Can Education Save Us?by Rabbi Jacob Rupp July 27, 2017
Torah says that the Jewish nation has a sacred mission to be the “Light Amongst the Nations,” teaching (by example) the moral code by which humanity should be inspired. When we don’t do this, we encounter anti-Semitism which separates us and causes us to reexamine our cause, the reason we are here, and what message we need to be sending.
Now I understand how crazy this sounds. Yes, the anti-Semites are still morally responsible for the suffering this causes. But crazy is our middle name. We’re less than 16 million people, at the crosshairs of every major world empire (Egypt, Babylon, Persia, Greece, Rome, Byzantine, Catholic Europe, modern European states, radical Islam…), exiled, separated from each other, speaking different languages, and not possessing a strong military (which only actively protects those of us living in Israel, and there one could argue Jews face greater threat than anywhere else) – yet we keep surviving, and not only surviving, thriving!
Consider for a moment that Jews and Jewish people are literally founders or at the helm of the most powerful companies and industries in the world (Google, Facebook, Snapchat, Oracle, Qualcomm). Defense, tech. We run the major media conglomerates and houses of finance. I mean, it’s almost a bad joke, until you see that its all true. And despite the horrors of the Holocaust, intifadas, and all the suffering of the past (100, 1000) years, we are blossoming!
Ok, so why the fear of us not surviving? Is it unfounded? Well, no. If you look at the majority of Jews, we are becoming increasingly detached from our heritage. Having worked in Jewish education and outreach for more than a decade now I can tell you that the old things that Jews used to care about, they don’t anymore. Israel isn’t the rallying point for American Jews it used to be. No one feels that bad about the Holocaust anymore. Synagogue attendance is way down, and fewer people are joining. Whereas Jewish guilt may have kept Jews Jewish in the past…well, they just don’t feel so guilty anymore.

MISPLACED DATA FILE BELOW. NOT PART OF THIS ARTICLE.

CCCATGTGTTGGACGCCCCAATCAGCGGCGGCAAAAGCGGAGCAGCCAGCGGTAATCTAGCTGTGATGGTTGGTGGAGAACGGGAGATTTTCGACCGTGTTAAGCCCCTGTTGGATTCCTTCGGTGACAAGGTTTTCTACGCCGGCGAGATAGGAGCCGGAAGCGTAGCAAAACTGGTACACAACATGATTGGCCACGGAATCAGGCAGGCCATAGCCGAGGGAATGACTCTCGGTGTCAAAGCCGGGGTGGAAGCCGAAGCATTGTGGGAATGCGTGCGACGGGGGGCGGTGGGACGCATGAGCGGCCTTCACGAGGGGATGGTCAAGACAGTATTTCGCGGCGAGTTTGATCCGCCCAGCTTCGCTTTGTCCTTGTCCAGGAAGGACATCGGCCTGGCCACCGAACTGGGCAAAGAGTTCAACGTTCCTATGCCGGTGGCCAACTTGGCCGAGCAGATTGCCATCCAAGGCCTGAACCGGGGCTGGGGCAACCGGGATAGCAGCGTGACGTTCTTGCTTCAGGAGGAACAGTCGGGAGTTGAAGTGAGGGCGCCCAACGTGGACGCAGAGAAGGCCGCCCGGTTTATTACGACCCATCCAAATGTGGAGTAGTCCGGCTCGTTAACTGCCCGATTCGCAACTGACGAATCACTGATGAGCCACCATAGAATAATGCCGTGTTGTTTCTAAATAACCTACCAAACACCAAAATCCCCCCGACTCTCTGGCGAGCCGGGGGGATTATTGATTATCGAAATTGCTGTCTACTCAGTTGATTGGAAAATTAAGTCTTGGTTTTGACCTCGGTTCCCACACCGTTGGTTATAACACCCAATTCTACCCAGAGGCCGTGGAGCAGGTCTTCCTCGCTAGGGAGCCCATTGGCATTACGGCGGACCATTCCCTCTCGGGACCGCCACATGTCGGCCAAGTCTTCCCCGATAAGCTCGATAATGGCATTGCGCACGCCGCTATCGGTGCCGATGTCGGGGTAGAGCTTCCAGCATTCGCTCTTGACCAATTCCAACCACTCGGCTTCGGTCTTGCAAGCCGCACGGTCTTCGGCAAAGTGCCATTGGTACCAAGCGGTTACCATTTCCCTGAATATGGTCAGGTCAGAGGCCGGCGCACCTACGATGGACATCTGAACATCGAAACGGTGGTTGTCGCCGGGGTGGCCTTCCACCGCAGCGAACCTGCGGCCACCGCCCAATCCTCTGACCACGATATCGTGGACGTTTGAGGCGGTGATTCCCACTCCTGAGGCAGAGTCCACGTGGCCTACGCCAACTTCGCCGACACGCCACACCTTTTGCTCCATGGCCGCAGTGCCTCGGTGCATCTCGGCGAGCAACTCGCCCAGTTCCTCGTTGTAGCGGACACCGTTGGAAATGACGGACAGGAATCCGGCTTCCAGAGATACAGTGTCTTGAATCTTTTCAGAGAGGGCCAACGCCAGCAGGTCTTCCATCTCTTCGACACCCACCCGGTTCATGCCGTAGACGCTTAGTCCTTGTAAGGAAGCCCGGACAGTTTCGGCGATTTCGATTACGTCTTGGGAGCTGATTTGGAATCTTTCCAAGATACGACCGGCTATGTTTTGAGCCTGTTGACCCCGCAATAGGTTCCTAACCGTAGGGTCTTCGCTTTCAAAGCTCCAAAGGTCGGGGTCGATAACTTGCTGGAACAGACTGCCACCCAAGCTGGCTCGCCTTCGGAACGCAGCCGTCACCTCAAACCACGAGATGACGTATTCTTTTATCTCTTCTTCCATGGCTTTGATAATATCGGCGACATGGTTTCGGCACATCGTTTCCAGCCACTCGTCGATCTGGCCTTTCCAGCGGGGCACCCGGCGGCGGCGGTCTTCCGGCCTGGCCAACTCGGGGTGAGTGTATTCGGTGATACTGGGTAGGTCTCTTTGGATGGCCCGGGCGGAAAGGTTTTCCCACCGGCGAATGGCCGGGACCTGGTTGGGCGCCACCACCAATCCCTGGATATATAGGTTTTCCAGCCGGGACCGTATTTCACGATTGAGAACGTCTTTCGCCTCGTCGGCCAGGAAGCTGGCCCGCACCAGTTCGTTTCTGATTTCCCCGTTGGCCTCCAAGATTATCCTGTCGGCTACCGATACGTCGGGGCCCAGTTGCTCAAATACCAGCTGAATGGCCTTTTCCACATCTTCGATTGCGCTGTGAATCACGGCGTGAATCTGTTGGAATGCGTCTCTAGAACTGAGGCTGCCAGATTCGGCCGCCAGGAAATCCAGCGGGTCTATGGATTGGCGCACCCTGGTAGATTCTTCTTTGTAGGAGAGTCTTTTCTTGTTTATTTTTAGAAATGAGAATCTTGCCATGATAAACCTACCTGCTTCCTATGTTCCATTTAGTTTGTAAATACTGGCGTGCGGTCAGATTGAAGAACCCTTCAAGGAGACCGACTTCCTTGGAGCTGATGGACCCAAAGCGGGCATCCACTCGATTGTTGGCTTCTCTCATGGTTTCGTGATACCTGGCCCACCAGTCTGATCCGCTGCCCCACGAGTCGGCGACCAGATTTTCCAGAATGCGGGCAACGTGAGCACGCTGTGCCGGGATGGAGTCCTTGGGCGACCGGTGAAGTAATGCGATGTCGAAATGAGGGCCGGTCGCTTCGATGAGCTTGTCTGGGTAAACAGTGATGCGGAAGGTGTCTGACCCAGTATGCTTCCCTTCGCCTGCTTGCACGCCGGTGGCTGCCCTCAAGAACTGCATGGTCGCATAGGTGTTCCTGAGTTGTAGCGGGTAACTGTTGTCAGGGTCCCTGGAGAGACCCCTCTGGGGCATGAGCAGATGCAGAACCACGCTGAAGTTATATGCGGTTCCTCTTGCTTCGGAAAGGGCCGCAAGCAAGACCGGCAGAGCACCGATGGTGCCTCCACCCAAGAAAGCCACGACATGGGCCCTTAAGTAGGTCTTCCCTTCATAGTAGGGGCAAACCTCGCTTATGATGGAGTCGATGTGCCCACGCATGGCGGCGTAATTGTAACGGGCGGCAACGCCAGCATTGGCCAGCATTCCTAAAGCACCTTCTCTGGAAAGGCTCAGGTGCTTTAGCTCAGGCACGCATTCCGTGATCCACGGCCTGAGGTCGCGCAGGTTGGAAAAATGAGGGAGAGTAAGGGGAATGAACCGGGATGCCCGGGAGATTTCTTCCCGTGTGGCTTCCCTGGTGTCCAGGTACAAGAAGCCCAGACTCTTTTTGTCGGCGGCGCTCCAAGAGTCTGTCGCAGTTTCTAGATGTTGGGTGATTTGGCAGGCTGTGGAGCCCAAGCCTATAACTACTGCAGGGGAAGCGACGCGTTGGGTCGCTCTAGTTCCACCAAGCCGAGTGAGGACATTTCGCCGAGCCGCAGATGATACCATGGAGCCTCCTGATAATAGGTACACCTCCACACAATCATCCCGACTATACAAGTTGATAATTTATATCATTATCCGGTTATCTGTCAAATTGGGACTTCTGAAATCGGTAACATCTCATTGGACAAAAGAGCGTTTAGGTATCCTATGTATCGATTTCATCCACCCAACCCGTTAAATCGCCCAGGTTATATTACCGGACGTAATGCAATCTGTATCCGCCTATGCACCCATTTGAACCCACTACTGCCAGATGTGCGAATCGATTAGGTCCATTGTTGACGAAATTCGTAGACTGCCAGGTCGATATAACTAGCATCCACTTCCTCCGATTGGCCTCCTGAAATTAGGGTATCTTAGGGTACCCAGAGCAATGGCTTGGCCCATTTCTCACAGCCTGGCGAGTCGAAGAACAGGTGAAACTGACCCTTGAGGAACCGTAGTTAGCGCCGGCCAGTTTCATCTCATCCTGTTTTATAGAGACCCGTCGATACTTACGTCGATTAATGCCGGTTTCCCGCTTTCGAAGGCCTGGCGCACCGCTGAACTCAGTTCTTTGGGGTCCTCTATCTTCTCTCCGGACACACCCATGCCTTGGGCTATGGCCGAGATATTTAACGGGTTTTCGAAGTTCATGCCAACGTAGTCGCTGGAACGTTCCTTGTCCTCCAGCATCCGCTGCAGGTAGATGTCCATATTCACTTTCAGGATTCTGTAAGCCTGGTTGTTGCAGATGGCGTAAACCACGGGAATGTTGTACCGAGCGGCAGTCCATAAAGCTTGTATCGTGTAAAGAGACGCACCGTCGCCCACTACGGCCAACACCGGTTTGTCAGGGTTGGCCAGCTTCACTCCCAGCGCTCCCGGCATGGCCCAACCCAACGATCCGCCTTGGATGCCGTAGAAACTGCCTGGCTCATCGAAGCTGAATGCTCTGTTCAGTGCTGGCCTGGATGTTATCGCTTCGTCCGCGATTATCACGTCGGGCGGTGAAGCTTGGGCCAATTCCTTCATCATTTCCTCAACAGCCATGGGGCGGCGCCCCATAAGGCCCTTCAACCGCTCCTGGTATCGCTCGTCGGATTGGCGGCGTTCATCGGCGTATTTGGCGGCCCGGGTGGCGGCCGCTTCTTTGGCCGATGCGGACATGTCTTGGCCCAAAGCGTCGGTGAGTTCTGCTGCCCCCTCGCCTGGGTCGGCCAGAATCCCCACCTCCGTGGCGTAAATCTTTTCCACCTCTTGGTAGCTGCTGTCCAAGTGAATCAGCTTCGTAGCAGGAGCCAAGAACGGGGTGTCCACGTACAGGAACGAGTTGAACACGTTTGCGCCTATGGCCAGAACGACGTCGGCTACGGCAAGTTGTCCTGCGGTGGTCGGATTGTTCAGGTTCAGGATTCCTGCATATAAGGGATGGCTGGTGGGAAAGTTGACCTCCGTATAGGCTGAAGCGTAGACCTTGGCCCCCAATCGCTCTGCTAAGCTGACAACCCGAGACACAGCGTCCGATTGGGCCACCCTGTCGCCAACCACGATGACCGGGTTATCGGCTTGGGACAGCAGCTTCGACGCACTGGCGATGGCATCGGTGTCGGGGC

The “culturally Jewish” are taking over. There is a massive switch to lay leadership throughout the community. And along the way, the connection to Judaism is becoming more spotty. Can you hear me now?
The challenge to Jewish survival today has gone underground. It’s not some big force like Nazism or Communism. I’d argue it’s not even the indifference and distraction that plagues us. Today, we face Jews who are comfortably numb, not aware of what they are missing. To combat this, we need special operators. Educators. People trained in how to make Judaism relatable, interesting, and important.
It won’t come from political platforms, guilt, or service projects. We can get all of those without the Judaism. What we need is the Judaism. The relevance. What does it mean that the Torah has mapped out how to live the most fulfilling life we can live? That man was built in the image of G-d, and as such is capable of reaching the greatest heights of human potential? How does one even accomplish that? What does it mean that our marriages are supposed to me micro versions of the tabernacle, the place where G-d’s presence could be most tangibly felt? How does that make sense in a world where one spouse is binge-watching Netflix while the other posts about her day on Facebook?
At the end of the day, we are survivors. I am very optimistic about the Jewish future. Because we don’t need huge numbers, only smarter numbers. We need ordinances that can be strategically targeted. Messages that are true and that matter. In the crowded world of mass media, we need something real that can change us and cut deep. And when we hear truth, when we hear something profound and life changing, we remember who we are. We are the children of Abraham, who when he heard G-d, dropped his life, and took his family and went out in search of the promised land and his destiny. That’s in our DNA and who we are. We just need to develop ourselves to be the messengers of that kernel of truth that will inspire our people.